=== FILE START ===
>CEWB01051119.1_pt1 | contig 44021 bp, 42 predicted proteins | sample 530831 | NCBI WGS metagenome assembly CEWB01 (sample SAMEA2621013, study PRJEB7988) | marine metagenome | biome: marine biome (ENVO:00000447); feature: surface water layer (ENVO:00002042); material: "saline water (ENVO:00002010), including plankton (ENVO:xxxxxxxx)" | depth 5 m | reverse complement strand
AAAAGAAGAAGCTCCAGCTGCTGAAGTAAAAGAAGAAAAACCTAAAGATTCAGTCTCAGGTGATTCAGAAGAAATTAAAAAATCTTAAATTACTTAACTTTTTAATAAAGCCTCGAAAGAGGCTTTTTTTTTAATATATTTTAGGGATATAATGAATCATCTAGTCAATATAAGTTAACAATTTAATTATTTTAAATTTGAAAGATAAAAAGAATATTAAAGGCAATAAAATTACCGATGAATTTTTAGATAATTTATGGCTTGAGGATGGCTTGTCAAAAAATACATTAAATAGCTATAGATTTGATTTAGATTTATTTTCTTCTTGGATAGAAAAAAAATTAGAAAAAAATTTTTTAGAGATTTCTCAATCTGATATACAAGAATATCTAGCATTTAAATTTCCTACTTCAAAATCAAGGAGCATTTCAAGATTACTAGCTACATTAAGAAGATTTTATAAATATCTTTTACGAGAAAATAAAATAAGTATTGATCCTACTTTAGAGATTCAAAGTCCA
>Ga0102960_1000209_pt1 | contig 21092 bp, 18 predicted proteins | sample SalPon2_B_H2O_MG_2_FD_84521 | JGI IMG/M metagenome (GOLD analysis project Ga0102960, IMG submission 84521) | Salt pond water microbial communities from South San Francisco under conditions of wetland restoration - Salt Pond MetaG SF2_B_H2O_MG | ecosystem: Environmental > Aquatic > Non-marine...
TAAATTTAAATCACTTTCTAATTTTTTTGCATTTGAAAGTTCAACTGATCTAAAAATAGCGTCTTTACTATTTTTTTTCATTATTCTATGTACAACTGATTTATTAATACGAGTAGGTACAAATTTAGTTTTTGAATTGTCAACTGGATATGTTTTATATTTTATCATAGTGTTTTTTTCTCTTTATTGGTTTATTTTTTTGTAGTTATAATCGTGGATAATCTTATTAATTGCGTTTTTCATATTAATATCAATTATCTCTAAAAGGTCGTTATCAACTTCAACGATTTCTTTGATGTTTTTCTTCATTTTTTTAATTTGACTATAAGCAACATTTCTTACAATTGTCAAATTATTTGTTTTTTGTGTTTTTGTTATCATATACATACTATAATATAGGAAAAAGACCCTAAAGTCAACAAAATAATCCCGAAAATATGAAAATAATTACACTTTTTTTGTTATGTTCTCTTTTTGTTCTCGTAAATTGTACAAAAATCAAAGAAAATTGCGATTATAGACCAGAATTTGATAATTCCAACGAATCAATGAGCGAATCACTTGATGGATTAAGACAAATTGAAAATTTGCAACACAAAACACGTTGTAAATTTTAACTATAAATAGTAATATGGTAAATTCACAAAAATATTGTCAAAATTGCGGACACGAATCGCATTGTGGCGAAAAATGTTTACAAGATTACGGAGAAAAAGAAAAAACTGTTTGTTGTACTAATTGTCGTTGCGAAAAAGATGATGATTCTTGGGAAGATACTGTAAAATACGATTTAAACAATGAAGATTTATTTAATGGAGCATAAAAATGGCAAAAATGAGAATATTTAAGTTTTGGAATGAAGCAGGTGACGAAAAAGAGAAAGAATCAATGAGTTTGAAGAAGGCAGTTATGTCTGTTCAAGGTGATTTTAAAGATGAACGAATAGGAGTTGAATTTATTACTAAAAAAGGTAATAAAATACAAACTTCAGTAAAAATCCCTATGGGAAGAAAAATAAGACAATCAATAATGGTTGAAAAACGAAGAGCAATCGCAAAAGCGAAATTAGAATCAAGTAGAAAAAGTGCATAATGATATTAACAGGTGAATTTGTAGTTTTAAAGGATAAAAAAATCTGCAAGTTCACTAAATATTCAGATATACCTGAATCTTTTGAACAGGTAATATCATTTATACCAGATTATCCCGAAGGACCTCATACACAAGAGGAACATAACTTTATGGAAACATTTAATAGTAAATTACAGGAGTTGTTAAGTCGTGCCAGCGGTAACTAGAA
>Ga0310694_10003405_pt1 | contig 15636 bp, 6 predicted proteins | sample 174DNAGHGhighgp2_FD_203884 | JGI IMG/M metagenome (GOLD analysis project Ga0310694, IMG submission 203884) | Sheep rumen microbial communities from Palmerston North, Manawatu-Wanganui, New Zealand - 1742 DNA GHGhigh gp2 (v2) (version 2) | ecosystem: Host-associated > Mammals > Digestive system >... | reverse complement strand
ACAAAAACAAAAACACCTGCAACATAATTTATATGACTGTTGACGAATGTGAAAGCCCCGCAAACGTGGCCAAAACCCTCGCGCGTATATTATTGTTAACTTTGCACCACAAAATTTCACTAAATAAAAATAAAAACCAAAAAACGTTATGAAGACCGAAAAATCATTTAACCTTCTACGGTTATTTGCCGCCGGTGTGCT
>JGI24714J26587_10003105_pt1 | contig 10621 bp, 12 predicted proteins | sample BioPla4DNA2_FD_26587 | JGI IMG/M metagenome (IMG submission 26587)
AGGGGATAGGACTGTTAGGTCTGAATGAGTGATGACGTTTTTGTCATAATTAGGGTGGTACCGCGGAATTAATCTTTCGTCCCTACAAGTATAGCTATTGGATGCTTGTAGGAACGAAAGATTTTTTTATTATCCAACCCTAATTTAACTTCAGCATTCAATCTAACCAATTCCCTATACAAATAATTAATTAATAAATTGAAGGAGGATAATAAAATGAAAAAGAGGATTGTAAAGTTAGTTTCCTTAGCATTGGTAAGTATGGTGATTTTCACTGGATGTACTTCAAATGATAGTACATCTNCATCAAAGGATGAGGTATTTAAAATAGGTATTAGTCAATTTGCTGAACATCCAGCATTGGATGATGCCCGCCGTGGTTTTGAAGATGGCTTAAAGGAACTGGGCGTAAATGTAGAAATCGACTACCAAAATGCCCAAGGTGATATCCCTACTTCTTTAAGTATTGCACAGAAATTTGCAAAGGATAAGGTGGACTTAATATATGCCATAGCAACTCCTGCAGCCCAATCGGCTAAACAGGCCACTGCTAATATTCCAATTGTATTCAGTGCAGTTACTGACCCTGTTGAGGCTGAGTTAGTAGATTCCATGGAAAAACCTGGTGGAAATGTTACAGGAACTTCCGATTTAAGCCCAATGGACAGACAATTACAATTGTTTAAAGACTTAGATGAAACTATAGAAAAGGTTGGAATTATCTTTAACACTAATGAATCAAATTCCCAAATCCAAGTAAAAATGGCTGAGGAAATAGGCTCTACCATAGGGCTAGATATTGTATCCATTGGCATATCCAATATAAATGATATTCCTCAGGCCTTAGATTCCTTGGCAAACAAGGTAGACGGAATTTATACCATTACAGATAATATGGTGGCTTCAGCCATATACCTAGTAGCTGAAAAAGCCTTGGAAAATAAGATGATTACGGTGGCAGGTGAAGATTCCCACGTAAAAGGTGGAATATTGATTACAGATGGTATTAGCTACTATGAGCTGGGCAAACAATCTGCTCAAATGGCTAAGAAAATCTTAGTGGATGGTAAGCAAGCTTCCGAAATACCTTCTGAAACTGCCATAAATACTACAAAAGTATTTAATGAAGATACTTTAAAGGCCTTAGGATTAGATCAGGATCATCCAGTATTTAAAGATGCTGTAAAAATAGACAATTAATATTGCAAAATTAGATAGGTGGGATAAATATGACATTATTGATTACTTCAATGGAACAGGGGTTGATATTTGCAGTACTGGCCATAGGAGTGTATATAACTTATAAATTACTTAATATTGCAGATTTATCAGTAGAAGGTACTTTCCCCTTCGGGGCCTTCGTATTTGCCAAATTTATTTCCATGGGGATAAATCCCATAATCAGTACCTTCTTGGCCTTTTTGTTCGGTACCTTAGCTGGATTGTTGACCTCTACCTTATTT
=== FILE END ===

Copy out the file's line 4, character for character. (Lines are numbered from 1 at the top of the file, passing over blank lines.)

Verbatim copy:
TAAATTTAAATCACTTTCTAATTTTTTTGCATTTGAAAGTTCAACTGATCTAAAAATAGCGTCTTTACTATTTTTTTTCATTATTCTATGTACAACTGATTTATTAATACGAGTAGGTACAAATTTAGTTTTTGAATTGTCAACTGGATATGTTTTATATTTTATCATAGTGTTTTTTTCTCTTTATTGGTTTATTTTTTTGTAGTTATAATCGTGGATAATCTTATTAATTGCGTTTTTCATATTAATATCAATTATCTCTAAAAGGTCGTTATCAACTTCAACGATTTCTTTGATGTTTTTCTTCATTTTTTTAATTTGACTATAAGCAACATTTCTTACAATTGTCAAATTATTTGTTTTTTGTGTTTTTGTTATCATATACATACTATAATATAGGAAAAAGACCCTAAAGTCAACAAAATAATCCCGAAAATATGAAAATAATTACACTTTTTTTGTTATGTTCTCTTTTTGTTCTCGTAAATTGTACAAAAATCAAAGAAAATTGCGATTATAGACCAGAATTTGATAATTCCAACGAATCAATGAGCGAATCACTTGATGGATTAAGACAAATTGAAAATTTGCAACACAAAACACGTTGTAAATTTTAACTATAAATAGTAATATGGTAAATTCACAAAAATATTGTCAAAATTGCGGACACGAATCGCATTGTGGCGAAAAATGTTTACAAGATTACGGAGAAAAAGAAAAAACTGTTTGTTGTACTAATTGTCGTTGCGAAAAAGATGATGATTCTTGGGAAGATACTGTAAAATACGATTTAAACAATGAAGATTTATTTAATGGAGCATAAAAATGGCAAAAATGAGAATATTTAAGTTTTGGAATGAAGCAGGTGACGAAAAAGAGAAAGAATCAATGAGTTTGAAGAAGGCAGTTATGTCTGTTCAAGGTGATTTTAAAGATGAACGAATAGGAGTTGAATTTATTACTAAAAAAGGTAATAAAATACAAACTTCAGTAAAAATCCCTATGGGAAGAAAAATAAGACAATCAATAATGGTTGAAAAACGAAGAGCAATCGCAAAAGCGAAATTAGAATCAAGTAGAAAAAGTGCATAATGATATTAACAGGTGAATTTGTAGTTTTAAAGGATAAAAAAATCTGCAAGTTCACTAAATATTCAGATATACCTGAATCTTTTGAACAGGTAATATCATTTATACCAGATTATCCCGAAGGACCTCATACACAAGAGGAACATAACTTTATGGAAACATTTAATAGTAAATTACAGGAGTTGTTAAGTCGTGCCAGCGGTAACTAGAA